Cement, iron ore and steel boost Great Lakes – St. Lawrence Seaway shipping in July

Tug and barge loading cargo at Great Lakes Port
Tug Undaunted with barge Pere Marquette 41 loaded with gypsum for Port Colborne, Ontario. Photo Credit: Samuel Hankinson

August 18, 2021– U.S. Great Lakes ports and the St. Lawrence Seaway handled a deluge of cement, iron ore, petcoke and steel in July supporting the continuing resurgence of manufacturing both in North America and globally.

According to the latest figures, St. Lawrence Seaway cargo volumes from March 22 to July 31 totaled 16.7 million metric tons, up 5% over the same time period a year ago. With total grain shipments from Canada and U.S. down (-12%) from 2020, the overall totals reflect the diversity of the Great Lakes – Seaway system and the breadth of commodity segments and markets that are served.

Within the dry bulk cargo category, pet coke shipments are up 93%. “Pet coke is being exported from the Port of Duluth-Superior and the Port of Toledo to the Netherlands, the United Kingdom and other countries for both steel and cement production,” said Bruce Burrows, president and CEO of the Chamber of Marine Commerce.

 Meanwhile, year-to-date iron ore shipments through the Seaway hit 3.5 million metric tons through July, an increase of 23% from a year ago. And cement shipments have topped 1 million tons, up 25% from 2020. “Cement is being transported from manufacturing plants in Ontario and Quebec to ports across those provinces, as well as across the border to Cleveland, Buffalo and Toledo.  We are even seeing cement imported from overseas to Duluth-Superior,” Burrows added.

At the Port of Duluth-Superior, 4.2 million tons of cargo was transported in July, the largest July tonnage total since 2015. For 2021, cargo shipments have topped 15.2 million tons. That represents a 40% increase over last year’s pace and is 6% above the five-season average.

“It’s been a good first half of the shipping season and a vigorous rebound from the COVID challenges of 2020,” said Deb DeLuca, executive director of the Duluth Seaway Port Authority. “It’s been especially good to see iron ore tonnage jumping back above the five-season average, because it’s a bellwether of positivity for our port and our region as a whole. Each ore ship carries between $7 million and $8 million in ore value, so while they’re moving a key raw material of everyday life, they’re also moving a sizable amount of commerce for our communities and the North American economy.”

For the season, iron ore shipments have topped 9.5 million tons to finish July 12.6% above the five-season average and 31% above the same time period a year ago.

The Port of Toledo continued to roll through the month of July with tonnage surpassing 2020 totals by more than 30%. Iron ore tonnage increased by 57% to more than 2.4 million tons primarily feeding the Cleveland Cliffs mill in Middletown, Ohio and the new hot briquetted iron facility at the Ironville marine terminal in Toledo. Coal and dry bulk were also up approximately 30% over the 2020 totals with total cargo shipments for all commodities approaching 5 million tons for the season.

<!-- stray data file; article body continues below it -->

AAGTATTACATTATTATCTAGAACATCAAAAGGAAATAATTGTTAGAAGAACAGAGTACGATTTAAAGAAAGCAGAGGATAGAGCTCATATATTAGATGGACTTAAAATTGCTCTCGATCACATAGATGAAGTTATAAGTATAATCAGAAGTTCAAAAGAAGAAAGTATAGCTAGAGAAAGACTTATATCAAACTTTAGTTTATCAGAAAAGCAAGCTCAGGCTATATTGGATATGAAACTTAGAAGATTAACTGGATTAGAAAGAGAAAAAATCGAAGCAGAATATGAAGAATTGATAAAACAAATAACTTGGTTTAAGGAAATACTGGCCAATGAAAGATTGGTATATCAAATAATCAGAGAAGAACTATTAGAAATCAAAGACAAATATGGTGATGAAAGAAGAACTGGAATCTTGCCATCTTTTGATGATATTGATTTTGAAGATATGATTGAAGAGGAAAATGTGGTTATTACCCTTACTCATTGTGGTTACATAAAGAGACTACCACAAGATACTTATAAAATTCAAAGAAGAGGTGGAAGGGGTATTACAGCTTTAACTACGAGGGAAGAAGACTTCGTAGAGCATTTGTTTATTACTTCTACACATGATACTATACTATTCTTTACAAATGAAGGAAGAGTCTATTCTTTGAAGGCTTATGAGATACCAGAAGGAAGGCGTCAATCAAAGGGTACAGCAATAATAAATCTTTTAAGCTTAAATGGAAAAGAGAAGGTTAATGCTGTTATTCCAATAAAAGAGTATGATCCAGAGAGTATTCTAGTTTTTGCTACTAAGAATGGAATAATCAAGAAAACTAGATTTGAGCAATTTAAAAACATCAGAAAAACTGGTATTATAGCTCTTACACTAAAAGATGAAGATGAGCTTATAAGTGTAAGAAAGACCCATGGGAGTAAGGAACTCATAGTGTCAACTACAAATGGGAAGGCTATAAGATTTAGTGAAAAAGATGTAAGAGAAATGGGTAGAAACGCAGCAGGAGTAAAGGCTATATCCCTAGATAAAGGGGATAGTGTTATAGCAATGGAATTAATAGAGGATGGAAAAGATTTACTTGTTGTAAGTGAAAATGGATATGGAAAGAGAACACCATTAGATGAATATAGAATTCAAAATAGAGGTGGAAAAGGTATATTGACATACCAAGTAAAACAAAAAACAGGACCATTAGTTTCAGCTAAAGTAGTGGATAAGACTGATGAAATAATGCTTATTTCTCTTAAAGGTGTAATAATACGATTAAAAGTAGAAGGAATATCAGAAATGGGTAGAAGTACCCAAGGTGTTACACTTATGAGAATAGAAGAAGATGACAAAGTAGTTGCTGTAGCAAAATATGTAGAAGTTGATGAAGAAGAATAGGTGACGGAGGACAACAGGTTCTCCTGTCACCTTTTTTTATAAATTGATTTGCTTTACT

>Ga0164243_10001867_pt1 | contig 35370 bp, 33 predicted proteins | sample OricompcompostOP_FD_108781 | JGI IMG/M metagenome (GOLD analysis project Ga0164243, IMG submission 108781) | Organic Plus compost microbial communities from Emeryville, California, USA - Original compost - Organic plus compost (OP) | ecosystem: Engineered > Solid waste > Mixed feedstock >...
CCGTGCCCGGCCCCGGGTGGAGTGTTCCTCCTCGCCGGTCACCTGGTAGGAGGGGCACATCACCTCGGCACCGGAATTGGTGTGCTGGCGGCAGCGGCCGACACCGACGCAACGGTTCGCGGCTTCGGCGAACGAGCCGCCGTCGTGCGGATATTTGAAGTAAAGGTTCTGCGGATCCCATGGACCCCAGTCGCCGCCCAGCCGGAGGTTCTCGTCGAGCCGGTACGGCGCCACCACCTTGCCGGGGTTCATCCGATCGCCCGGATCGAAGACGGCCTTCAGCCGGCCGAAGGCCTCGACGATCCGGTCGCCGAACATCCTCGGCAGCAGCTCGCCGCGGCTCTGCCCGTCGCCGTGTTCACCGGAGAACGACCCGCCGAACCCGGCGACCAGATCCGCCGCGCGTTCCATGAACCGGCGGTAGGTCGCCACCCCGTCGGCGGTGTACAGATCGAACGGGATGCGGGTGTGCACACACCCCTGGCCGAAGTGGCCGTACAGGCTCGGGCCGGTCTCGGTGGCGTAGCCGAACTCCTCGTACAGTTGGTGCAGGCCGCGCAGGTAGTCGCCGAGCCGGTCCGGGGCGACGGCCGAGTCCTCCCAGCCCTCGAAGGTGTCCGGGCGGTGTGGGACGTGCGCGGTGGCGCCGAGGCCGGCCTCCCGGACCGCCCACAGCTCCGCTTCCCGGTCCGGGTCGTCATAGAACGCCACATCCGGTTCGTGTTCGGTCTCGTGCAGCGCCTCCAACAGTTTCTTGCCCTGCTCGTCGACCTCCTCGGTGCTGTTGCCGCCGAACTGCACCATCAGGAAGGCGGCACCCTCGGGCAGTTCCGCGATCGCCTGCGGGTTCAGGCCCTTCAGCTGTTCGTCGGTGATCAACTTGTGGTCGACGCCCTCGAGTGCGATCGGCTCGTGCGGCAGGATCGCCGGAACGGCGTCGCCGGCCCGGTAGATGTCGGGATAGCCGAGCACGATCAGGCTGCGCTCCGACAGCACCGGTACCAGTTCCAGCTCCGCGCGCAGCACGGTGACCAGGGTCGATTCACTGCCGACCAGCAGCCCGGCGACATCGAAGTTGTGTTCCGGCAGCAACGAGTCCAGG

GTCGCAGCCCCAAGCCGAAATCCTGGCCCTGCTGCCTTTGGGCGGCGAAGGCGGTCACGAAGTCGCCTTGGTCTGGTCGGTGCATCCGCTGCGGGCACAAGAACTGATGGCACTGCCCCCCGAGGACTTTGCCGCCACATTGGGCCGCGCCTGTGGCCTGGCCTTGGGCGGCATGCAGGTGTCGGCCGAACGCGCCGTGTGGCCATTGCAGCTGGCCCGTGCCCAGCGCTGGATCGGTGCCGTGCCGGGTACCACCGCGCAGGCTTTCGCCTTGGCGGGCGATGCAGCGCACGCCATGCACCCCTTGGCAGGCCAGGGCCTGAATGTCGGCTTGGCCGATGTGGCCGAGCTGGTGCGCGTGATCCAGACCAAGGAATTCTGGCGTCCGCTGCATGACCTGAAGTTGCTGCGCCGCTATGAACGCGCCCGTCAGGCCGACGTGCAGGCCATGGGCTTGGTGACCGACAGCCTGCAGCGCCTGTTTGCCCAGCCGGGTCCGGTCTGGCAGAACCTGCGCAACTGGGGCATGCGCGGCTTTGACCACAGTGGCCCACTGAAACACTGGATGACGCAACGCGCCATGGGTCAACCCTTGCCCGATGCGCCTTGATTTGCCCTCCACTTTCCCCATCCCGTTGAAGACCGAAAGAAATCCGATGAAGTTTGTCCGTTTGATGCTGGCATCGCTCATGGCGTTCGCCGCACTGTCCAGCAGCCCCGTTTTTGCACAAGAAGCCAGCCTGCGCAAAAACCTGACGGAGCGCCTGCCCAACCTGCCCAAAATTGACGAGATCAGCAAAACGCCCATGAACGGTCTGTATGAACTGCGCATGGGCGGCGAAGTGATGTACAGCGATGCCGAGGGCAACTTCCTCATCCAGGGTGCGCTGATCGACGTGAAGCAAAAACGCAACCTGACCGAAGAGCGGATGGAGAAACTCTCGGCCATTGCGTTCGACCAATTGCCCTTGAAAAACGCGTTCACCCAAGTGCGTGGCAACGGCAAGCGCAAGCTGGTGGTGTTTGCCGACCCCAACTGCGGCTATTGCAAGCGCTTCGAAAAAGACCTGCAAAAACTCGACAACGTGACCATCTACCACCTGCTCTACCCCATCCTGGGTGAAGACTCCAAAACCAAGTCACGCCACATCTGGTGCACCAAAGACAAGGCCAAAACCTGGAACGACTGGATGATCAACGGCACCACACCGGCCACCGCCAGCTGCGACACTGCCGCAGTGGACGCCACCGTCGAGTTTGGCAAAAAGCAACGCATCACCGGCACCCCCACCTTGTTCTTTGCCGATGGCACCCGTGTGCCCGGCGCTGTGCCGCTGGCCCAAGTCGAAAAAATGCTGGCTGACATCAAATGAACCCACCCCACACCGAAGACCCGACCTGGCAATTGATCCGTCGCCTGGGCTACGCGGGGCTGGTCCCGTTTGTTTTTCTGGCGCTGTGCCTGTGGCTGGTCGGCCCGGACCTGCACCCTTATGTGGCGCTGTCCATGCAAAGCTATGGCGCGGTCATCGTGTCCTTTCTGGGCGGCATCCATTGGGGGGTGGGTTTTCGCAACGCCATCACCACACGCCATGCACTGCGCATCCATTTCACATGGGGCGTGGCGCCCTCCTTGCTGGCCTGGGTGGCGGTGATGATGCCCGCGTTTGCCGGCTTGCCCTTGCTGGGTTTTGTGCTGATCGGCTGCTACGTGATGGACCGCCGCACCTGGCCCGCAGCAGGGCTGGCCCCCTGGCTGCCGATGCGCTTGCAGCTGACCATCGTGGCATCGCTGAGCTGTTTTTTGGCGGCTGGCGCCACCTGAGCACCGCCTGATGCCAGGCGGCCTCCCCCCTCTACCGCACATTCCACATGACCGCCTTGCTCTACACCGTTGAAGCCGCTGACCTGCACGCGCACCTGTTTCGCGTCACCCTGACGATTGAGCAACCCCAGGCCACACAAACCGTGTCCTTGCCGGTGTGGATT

“We are certainly in a better place than we were last July when many of our region’s industries were in limbo due to the COVID-19 pandemic,” said Joseph Cappel, vice president of business development for the Toledo-Lucas County Port Authority. “I believe we will continue to see strong demand for raw materials throughout 2021 and, if we can couple that with a good fall grain harvest, our tonnage numbers will reflect a productive year for our terminal operators and the shippers and industries they serve.”

July was a busy month for the Port of Monroe. Among the ship traffic into the Port was the tug New York with barge Double Skin 509A also delivered a cargo of liquid asphalt, while the tug Undaunted with barge Pere Marquette 41 received a load of gypsum for transport to Port Colborne, Ontario.

“We also continue to see vessels call on the DTE Monroe Power plant with coal and scrubber stone shipments,” said Samuel Hankinson, port development coordinator for the Port of Monroe. “We typically see the Paul R. Tregurtha at the power plant, but recently welcomed its fleetmate, the James R. Barker.”

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Photos can be downloaded at: https://www.flickr.com/photos/marinecommerce/albums/72157657049769546

About the Chamber of Marine Commerce

The Chamber of Marine Commerce is a bi-national association that represents more than 100 marine industry stakeholdersincluding major Canadian and American shippers, ports, terminals and marine service providers, as well as Canadian domestic and international ship owners. The Chamber advocates for safe, sustainable, harmonized and competitive policy and regulation that recognizes the marine transportation system’s significant advantages in the Great Lakes, St. Lawrence, Coastal and Arctic regions.

Media Contact:

Julia Fields

Chamber of Marine Commerce

jfields@cmc-ccm.com

(613) 294-8515